Every Day by David Levithan
Each morning, A wakes up in a different body. There’s never any warning about who it will be, but A is used to that. Never get too attached. Avoid being noticed. Do not interfere. And that’s fine – until A wakes up in the body of Justin and meets Justin’s girlfriend, Rhiannon. From that moment, the rules by which A has been living no longer apply.
The only book I’ve read by David Levithan is Will Grayson, Will Grayson – a book he co-wrote with John Green – so I was excited to check out more of his work. I’d heard great things about Every Day so decided to treat myself to a copy! Every Day tells the story of A, who wakes up each day in a new body. They must live as that person for twenty-four hours, trying not to disrupt their life, something which becomes difficult when they fall for Rhiannon and go to enormous lengths to see her.
I absolutely adored the concept of this book and it was executed so brilliantly. The main character wakes up in a new body each morning and is ripped from that body every night at midnight. It’s happened their whole life so it’s the only way of living they’ve ever known. A, as they refer to themselves, takes on the roles of both girls and boys and gets to see life from every perspective possible. It’s one of those books that’s hard to fit into a genre because it’s got that element of something more you can’t quite explain. A doesn’t know why this happens to them, it just does. It reminded me very much of Lauren Oliver’s Before I Fall and Gayle Forman’s If I Stay, two books I adored that did similar things very well.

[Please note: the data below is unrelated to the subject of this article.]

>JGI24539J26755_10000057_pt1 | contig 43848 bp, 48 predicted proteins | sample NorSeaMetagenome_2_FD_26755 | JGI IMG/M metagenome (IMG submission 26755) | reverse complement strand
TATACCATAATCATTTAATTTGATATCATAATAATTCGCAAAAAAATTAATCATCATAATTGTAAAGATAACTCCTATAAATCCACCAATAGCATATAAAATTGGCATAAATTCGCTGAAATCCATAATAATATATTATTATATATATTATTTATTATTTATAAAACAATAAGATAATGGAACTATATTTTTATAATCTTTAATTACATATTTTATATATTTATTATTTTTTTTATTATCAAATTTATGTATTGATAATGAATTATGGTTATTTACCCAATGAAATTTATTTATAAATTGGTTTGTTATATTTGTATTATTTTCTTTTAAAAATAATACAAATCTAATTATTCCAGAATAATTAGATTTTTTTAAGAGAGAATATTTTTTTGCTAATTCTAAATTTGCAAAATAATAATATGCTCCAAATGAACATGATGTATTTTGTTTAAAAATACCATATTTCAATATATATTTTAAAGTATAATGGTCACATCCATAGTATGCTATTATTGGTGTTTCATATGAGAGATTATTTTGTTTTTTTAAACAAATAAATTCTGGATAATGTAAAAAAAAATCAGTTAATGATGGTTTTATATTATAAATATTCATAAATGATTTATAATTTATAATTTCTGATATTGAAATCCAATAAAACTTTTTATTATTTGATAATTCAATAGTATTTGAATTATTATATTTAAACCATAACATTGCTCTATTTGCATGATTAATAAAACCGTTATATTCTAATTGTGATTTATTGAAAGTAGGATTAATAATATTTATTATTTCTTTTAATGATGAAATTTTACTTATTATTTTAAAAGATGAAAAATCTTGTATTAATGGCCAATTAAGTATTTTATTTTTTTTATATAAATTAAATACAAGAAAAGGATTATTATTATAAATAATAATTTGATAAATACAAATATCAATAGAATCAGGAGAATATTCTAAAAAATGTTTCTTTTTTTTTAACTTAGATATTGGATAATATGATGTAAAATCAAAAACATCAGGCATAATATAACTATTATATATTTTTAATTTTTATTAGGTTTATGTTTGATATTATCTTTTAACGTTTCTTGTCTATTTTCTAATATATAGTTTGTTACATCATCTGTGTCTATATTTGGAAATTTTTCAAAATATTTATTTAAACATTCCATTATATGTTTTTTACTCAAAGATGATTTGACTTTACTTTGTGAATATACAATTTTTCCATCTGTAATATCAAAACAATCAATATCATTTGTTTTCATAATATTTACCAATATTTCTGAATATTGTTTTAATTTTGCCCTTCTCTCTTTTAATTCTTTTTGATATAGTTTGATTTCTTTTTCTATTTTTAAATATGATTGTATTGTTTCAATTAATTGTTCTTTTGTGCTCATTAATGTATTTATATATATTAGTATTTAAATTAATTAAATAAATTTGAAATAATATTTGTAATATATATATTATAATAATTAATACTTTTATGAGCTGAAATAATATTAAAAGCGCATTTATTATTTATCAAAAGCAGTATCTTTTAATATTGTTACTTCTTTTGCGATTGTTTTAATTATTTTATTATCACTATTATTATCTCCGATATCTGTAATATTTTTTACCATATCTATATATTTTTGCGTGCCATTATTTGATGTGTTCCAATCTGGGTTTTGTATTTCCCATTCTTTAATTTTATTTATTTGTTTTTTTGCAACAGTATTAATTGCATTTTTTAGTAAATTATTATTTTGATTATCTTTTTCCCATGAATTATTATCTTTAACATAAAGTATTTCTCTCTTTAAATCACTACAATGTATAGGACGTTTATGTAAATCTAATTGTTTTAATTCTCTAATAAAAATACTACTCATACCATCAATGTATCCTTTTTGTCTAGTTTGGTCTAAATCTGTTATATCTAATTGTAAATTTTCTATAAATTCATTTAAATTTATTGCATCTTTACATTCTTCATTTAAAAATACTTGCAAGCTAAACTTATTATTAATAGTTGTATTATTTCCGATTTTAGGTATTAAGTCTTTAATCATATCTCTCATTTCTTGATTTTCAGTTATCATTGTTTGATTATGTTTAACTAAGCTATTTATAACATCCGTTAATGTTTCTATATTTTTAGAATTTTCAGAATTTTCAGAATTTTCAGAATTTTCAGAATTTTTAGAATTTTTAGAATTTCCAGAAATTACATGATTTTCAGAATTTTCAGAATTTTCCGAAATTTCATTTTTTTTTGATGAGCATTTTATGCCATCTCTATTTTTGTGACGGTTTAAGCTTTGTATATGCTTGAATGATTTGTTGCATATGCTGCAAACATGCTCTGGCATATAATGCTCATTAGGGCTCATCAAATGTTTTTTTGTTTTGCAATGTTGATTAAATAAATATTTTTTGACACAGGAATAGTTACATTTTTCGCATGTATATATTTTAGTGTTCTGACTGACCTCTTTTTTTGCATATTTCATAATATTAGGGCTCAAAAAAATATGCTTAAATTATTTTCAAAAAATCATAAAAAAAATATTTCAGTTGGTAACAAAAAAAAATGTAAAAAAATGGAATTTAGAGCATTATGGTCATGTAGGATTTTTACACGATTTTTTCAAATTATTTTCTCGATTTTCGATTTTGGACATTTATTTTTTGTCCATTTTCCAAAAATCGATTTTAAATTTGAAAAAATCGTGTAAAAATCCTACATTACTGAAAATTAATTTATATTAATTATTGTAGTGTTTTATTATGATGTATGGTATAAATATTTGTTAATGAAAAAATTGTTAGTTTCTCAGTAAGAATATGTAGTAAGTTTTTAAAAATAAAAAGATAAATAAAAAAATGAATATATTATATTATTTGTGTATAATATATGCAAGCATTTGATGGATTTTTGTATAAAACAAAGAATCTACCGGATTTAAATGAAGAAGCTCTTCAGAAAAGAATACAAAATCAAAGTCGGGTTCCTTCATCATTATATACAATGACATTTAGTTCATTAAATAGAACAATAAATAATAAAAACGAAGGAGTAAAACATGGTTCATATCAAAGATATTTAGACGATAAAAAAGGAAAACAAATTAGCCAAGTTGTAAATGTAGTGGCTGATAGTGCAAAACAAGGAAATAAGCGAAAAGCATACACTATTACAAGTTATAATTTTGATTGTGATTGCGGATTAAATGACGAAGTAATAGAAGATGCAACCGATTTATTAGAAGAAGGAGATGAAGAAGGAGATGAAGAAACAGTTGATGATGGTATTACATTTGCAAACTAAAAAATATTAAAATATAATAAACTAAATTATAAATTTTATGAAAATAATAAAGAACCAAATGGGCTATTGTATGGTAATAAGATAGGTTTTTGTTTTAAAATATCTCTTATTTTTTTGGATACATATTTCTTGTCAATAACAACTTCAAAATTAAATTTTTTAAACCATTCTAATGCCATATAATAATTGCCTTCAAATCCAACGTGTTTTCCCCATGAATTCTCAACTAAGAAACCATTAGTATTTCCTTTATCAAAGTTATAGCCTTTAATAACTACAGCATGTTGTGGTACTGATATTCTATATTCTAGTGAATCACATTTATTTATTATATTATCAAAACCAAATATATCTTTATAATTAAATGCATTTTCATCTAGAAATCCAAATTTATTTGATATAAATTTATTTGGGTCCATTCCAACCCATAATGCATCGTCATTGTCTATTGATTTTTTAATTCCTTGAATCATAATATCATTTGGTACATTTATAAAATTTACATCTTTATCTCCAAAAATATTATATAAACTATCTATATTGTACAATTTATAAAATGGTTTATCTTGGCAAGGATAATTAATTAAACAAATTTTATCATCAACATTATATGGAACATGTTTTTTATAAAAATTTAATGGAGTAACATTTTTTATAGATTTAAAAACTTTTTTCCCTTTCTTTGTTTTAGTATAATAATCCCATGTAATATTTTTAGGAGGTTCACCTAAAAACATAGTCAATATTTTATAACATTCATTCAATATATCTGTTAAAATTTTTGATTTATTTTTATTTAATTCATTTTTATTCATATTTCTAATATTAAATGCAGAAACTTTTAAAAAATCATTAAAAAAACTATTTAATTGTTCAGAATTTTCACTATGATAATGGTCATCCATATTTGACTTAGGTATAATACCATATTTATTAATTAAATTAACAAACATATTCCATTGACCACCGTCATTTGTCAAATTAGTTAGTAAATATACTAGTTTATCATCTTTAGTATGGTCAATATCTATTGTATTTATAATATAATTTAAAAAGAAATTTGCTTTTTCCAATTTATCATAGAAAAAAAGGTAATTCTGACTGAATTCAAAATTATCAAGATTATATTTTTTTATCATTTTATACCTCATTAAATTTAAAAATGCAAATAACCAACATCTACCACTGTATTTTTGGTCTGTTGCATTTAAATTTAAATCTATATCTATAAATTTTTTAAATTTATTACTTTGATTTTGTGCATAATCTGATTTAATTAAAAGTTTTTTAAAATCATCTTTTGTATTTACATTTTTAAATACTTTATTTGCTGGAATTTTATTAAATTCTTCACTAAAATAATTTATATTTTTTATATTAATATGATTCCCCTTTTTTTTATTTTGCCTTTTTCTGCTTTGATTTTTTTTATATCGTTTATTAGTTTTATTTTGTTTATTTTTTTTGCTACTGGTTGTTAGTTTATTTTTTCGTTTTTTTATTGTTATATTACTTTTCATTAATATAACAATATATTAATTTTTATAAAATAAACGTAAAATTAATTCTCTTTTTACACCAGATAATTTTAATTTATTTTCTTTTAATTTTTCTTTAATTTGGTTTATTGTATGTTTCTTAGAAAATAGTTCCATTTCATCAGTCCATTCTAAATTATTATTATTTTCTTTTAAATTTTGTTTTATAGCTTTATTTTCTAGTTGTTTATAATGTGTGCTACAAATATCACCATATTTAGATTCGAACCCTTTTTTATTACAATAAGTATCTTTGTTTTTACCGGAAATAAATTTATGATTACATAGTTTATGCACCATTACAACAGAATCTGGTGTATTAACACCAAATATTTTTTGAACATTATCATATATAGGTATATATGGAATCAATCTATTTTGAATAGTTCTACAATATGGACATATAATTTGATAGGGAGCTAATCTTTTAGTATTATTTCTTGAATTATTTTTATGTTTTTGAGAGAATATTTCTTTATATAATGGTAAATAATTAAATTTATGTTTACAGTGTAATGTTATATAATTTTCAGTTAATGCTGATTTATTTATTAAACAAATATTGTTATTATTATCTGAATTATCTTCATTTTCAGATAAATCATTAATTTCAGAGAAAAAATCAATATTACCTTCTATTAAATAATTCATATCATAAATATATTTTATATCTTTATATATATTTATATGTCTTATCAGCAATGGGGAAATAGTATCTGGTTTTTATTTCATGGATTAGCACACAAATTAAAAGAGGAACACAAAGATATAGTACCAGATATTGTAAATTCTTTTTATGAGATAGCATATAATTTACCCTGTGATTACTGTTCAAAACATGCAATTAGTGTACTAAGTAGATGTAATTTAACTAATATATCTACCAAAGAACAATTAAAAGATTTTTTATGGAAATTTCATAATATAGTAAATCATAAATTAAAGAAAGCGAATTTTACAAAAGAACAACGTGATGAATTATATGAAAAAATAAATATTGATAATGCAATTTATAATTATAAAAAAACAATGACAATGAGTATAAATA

The great thing about Every Day is that because A takes on all these different characters, you get a wide range of stories and insights into those characters’ lives, meaning the story is always fresh and exciting. But you also have one plot running throughout the book which is A’s relationship with Rhiannon. We meet Rhiannon when A wakes up one day in her boyfriend Justin’s body. Throughout the book the two characters encounter each other with A in several different bodies and they have to overcome that barrier in order to keep up some sort of relationship. It’s an incredibly sweet and powerful love story that really explores the idea of being in love with a person, not just a body. I also loved getting to know Rhiannon herself who I was completely intrigued by. She’s kind and caring and you can see why A is drawn to her.
One thing often lacking in YA books is a diverse range of characters. One of my favourite things about Every Day is that A wakes up in the body of all kinds of people from all types of background. A encounters different religions, ethnicities, genders, sexualities and disabilites. and because A is living life through their body it means you get an amazing insight into each of those aspects of the people’s lives/ It also posed some great questions about how we judge people based on those attributes. A has grown up living as a diverse range of people and has encountered just about every judgment going. I really applaud the author for managing to capture such a wide range of characters and backgrounds.
I also loved the idea of the moral dilemmas A has to face. Being in that body for just one day means trying to disturb as little as possible, but what if you wake up in the body of someone who is about to do something drastic? Do you stop them? And does it matter if you skip school in that person’s body leaving them to deal with the consequences?
I was hooked to the pages throughout Every Day as the story became something bigger and A started to face real danger. Not everything is answered and some parts of the book were left open ended but I wouldn’t have it any other way. I liked that this book make me think and wonder about what was happening. It’s a story I just couldn’t get out of my head.
Every Day is a book that’s so hard to review because it is just so good. The idea is so clever and so brilliantly executed that is just blew me away as I was reading it. When I finished, all I could think was “that was phenomenal”. I can’t wait to start recommending it to friends, readers – just about anyone!
Categories: Book Reviews